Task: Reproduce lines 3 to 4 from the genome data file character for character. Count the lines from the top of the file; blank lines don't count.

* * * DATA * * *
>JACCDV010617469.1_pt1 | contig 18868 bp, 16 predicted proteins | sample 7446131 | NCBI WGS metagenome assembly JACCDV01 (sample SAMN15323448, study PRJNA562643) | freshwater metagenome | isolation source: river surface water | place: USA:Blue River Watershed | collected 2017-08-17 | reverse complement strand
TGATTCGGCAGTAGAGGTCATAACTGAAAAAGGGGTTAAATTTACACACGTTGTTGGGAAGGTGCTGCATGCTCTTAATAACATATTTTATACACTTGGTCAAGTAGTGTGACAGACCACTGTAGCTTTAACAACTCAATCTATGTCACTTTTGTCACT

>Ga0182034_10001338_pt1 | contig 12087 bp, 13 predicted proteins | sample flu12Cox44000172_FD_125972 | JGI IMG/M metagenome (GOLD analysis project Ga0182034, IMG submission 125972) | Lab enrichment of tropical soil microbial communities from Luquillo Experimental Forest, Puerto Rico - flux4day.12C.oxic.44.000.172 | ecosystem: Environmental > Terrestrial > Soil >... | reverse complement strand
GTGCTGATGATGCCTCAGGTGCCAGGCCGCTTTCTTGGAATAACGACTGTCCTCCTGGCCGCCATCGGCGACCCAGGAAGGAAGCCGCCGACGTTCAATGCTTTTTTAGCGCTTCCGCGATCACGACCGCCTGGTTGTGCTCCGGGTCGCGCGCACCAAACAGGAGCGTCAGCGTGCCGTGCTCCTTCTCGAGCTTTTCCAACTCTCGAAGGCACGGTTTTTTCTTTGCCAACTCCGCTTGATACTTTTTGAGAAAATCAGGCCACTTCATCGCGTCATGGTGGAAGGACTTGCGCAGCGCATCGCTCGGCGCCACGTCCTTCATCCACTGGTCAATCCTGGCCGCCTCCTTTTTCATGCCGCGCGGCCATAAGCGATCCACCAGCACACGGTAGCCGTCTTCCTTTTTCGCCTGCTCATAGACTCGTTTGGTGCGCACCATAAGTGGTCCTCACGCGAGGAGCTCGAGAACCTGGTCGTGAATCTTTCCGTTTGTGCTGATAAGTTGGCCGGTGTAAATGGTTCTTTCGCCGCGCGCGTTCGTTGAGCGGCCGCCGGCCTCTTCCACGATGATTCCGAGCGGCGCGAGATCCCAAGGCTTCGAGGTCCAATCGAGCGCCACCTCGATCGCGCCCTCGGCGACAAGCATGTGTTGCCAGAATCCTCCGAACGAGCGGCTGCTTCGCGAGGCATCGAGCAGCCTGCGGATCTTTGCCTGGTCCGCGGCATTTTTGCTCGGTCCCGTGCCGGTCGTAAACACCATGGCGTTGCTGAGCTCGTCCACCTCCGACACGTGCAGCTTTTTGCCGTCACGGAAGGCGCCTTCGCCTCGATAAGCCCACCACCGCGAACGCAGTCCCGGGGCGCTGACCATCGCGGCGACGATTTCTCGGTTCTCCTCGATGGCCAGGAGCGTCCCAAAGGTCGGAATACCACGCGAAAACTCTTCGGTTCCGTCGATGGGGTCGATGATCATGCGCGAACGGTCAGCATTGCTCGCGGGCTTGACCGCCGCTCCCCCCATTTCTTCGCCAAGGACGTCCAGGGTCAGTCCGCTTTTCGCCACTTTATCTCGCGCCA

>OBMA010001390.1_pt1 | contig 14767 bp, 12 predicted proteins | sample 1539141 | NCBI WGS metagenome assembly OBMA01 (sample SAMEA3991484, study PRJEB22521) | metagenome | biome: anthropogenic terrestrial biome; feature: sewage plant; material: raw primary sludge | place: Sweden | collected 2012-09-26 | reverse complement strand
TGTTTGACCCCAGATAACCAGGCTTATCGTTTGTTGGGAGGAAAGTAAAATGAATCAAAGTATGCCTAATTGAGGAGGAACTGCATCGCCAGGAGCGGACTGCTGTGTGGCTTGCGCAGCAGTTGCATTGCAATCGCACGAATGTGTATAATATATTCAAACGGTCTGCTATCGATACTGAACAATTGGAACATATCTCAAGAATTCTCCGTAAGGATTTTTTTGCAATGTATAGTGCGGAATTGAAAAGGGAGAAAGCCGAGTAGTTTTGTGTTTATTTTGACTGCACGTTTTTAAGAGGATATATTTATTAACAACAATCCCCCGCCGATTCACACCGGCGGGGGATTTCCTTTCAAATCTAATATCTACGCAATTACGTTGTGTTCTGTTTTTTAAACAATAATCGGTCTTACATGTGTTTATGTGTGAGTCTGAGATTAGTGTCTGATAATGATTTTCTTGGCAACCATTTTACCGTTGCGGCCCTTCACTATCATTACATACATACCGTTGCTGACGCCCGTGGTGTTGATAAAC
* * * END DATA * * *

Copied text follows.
>Ga0182034_10001338_pt1 | contig 12087 bp, 13 predicted proteins | sample flu12Cox44000172_FD_125972 | JGI IMG/M metagenome (GOLD analysis project Ga0182034, IMG submission 125972) | Lab enrichment of tropical soil microbial communities from Luquillo Experimental Forest, Puerto Rico - flux4day.12C.oxic.44.000.172 | ecosystem: Environmental > Terrestrial > Soil >... | reverse complement strand
GTGCTGATGATGCCTCAGGTGCCAGGCCGCTTTCTTGGAATAACGACTGTCCTCCTGGCCGCCATCGGCGACCCAGGAAGGAAGCCGCCGACGTTCAATGCTTTTTTAGCGCTTCCGCGATCACGACCGCCTGGTTGTGCTCCGGGTCGCGCGCACCAAACAGGAGCGTCAGCGTGCCGTGCTCCTTCTCGAGCTTTTCCAACTCTCGAAGGCACGGTTTTTTCTTTGCCAACTCCGCTTGATACTTTTTGAGAAAATCAGGCCACTTCATCGCGTCATGGTGGAAGGACTTGCGCAGCGCATCGCTCGGCGCCACGTCCTTCATCCACTGGTCAATCCTGGCCGCCTCCTTTTTCATGCCGCGCGGCCATAAGCGATCCACCAGCACACGGTAGCCGTCTTCCTTTTTCGCCTGCTCATAGACTCGTTTGGTGCGCACCATAAGTGGTCCTCACGCGAGGAGCTCGAGAACCTGGTCGTGAATCTTTCCGTTTGTGCTGATAAGTTGGCCGGTGTAAATGGTTCTTTCGCCGCGCGCGTTCGTTGAGCGGCCGCCGGCCTCTTCCACGATGATTCCGAGCGGCGCGAGATCCCAAGGCTTCGAGGTCCAATCGAGCGCCACCTCGATCGCGCCCTCGGCGACAAGCATGTGTTGCCAGAATCCTCCGAACGAGCGGCTGCTTCGCGAGGCATCGAGCAGCCTGCGGATCTTTGCCTGGTCCGCGGCATTTTTGCTCGGTCCCGTGCCGGTCGTAAACACCATGGCGTTGCTGAGCTCGTCCACCTCCGACACGTGCAGCTTTTTGCCGTCACGGAAGGCGCCTTCGCCTCGATAAGCCCACCACCGCGAACGCAGTCCCGGGGCGCTGACCATCGCGGCGACGATTTCTCGGTTCTCCTCGATGGCCAGGAGCGTCCCAAAGGTCGGAATACCACGCGAAAACTCTTCGGTTCCGTCGATGGGGTCGATGATCATGCGCGAACGGTCAGCATTGCTCGCGGGCTTGACCGCCGCTCCCCCCATTTCTTCGCCAAGGACGTCCAGGGTCAGTCCGCTTTTCGCCACTTTATCTCGCGCCA